Too many women still hear from professionals, family and friends that perhaps they did or didn’t do something that caused their child to have autism. Many of the parents who have participated in our research over the years carry profound guilt about their child’s condition even when no one has directly accused them of contributing to it.
The scientific community is partly to blame for this message. Although scientists no longer view parental behavior as causing autism, biological and environmental investigations can implicate parents in various ways, though most have nothing to do with parenting style. Genetic studies tend to highlight the transmission of ‘risk’ genes from parent to child, parental age has emerged as an important demographic risk factor, and evidence is mounting that too much or too little activity from the mother’s immune system during pregnancy can raise the risk of autism in her child.
So it is no wonder some parents feel as if they’re to blame — in one way or another — for their children’s autism. But should the chance of making parents feel unnecessarily guilty stop scientists from conducting studies that explore the role of parents? My answer is no.
Still, we autism researchers may want to consider how we communicate with the community that is so invested in our work. We need to better articulate what we are studying and why. Parents deserve great credit for pushing for more research funding and enticing leading scientists to turn their attention to autism, so they are justified in demanding a lot in return.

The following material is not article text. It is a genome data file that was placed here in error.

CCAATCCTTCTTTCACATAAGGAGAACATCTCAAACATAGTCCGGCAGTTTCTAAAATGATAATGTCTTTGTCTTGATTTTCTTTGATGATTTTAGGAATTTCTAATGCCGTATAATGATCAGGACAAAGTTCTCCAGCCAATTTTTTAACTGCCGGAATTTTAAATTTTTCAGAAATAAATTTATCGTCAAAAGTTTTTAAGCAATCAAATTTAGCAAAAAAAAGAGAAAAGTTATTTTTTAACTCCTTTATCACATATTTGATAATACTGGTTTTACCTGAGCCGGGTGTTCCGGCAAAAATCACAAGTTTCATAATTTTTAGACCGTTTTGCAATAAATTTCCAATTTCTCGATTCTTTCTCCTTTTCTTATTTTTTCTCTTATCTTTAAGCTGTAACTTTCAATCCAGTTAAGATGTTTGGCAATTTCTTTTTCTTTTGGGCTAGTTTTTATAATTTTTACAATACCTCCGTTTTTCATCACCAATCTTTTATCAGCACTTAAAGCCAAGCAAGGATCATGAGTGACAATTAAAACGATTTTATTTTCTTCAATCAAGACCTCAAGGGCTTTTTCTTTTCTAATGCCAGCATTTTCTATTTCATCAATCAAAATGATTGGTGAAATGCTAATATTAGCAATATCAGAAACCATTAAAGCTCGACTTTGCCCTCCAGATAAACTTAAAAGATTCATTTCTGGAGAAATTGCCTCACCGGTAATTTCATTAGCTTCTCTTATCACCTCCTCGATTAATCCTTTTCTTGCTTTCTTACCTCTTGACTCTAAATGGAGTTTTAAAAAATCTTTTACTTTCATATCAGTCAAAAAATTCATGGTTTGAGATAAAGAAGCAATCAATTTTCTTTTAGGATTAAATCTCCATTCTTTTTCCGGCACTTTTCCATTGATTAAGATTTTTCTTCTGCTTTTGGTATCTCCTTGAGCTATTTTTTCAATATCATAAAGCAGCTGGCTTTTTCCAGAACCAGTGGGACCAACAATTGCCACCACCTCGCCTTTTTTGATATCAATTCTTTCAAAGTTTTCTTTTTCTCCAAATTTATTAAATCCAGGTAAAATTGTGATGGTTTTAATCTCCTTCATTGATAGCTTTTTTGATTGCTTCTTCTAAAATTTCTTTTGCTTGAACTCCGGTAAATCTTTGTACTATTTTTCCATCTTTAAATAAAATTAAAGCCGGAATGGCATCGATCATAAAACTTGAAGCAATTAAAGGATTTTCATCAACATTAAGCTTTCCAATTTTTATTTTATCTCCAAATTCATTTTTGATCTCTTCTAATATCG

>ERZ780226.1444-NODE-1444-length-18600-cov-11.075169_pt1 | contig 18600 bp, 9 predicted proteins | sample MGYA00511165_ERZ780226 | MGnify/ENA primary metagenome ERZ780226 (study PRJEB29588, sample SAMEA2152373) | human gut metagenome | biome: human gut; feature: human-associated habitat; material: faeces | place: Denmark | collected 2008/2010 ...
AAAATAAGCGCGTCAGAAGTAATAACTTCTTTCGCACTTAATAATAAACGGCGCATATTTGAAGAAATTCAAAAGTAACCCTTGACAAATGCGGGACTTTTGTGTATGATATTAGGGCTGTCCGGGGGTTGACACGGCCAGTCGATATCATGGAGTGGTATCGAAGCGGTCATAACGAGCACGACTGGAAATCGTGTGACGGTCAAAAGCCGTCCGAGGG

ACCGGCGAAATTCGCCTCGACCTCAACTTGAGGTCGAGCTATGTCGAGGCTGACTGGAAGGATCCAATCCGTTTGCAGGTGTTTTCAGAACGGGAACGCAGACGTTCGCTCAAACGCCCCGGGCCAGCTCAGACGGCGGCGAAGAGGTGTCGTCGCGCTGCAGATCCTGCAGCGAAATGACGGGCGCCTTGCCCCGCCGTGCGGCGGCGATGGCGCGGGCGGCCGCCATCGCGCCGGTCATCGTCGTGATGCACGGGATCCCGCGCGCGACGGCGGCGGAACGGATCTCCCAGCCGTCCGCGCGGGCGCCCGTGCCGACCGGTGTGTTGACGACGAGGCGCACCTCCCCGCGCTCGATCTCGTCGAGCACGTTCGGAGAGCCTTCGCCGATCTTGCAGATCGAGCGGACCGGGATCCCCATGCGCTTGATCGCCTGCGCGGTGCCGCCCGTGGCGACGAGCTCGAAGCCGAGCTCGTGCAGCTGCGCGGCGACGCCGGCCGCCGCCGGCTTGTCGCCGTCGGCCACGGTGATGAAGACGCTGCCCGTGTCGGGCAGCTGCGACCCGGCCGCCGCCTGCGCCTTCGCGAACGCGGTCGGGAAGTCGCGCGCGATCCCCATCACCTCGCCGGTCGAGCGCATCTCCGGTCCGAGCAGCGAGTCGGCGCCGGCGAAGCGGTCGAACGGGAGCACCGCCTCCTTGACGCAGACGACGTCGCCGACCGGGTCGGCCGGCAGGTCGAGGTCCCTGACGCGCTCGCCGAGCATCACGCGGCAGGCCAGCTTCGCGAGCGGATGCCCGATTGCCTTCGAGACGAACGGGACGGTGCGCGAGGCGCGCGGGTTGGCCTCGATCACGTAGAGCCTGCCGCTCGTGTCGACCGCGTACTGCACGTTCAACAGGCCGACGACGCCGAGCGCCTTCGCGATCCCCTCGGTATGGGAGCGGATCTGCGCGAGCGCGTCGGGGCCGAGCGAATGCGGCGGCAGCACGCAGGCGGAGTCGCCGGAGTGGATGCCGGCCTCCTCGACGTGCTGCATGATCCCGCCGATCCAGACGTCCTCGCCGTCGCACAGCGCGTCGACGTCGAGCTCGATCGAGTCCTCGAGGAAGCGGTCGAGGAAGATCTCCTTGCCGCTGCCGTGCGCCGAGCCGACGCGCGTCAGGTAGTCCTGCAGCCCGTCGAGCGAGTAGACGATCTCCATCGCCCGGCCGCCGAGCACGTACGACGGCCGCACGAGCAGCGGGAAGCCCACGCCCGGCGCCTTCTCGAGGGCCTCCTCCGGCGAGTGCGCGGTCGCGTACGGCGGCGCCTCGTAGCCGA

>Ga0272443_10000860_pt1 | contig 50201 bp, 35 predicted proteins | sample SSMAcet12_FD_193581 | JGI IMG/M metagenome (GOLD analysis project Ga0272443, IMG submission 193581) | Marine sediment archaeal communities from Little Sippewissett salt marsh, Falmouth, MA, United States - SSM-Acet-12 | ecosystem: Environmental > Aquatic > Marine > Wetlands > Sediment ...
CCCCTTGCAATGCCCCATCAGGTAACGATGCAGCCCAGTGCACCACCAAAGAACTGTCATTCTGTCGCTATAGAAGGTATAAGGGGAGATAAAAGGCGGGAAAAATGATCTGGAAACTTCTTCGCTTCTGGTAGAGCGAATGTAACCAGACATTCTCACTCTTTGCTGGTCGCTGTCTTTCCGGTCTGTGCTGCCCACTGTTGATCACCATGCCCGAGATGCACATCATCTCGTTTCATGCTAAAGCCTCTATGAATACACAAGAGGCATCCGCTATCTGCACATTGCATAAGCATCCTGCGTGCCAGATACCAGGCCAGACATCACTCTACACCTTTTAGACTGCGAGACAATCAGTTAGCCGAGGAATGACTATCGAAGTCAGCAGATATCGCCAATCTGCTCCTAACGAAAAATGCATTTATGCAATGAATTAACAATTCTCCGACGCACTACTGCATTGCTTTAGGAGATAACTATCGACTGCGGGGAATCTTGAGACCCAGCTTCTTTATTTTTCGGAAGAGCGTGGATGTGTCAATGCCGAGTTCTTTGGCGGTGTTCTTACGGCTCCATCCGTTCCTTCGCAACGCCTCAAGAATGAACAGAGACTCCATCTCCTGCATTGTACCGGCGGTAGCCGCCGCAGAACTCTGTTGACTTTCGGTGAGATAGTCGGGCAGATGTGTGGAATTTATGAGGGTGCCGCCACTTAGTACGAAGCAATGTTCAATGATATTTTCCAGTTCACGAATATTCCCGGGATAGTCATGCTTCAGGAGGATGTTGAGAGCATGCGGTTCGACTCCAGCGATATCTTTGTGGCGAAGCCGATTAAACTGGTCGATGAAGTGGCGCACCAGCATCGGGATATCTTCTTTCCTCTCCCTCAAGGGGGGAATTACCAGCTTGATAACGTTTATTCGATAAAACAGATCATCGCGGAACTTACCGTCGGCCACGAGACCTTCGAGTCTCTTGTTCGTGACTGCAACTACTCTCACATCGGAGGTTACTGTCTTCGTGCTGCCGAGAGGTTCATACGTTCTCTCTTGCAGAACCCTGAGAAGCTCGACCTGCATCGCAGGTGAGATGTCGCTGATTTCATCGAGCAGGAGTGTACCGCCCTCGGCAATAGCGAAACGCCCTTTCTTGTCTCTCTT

Years ago, I had concerns about studying mothers’ behavior. I entered the field at a time when psychoanalytic theories of autism still held currency. Like a growing number of researchers, I was convinced that autism was a neurodevelopmental disorder that could only be understood by studying children’s minds, brains and behavior. I left mothers out of my early studies of language in children with autism. In doing so, I managed to avoid blaming parents, but I neglected to appreciate the dyadic nature of communication.
Studying the other side of that exchange — the mothers who are interacting with the babies — is critical. After all, communication is a two-way street. And understanding what happens in that interaction may provide clues about how language develops in children with autism and for refining early-intervention strategies for those infants at risk of developing the condition. It might even relieve some parents’ guilt.
In another study published last year, we found that mothers of high-risk infants actually gesture more than usual to their 1-year-old babies, providing rich communication2. Far from concluding that women who have children with autism don’t support their infants’ developmental needs, our work suggested that they use lessons from early behavioral intervention to raise their later-born children.
Criticism of mainstream autism research, especially studies that put the focus on parents, is likely to continue. As long as the science is justifiable, however, scientists should not shy away from studying sensitive topics that have the potential to illuminate autism.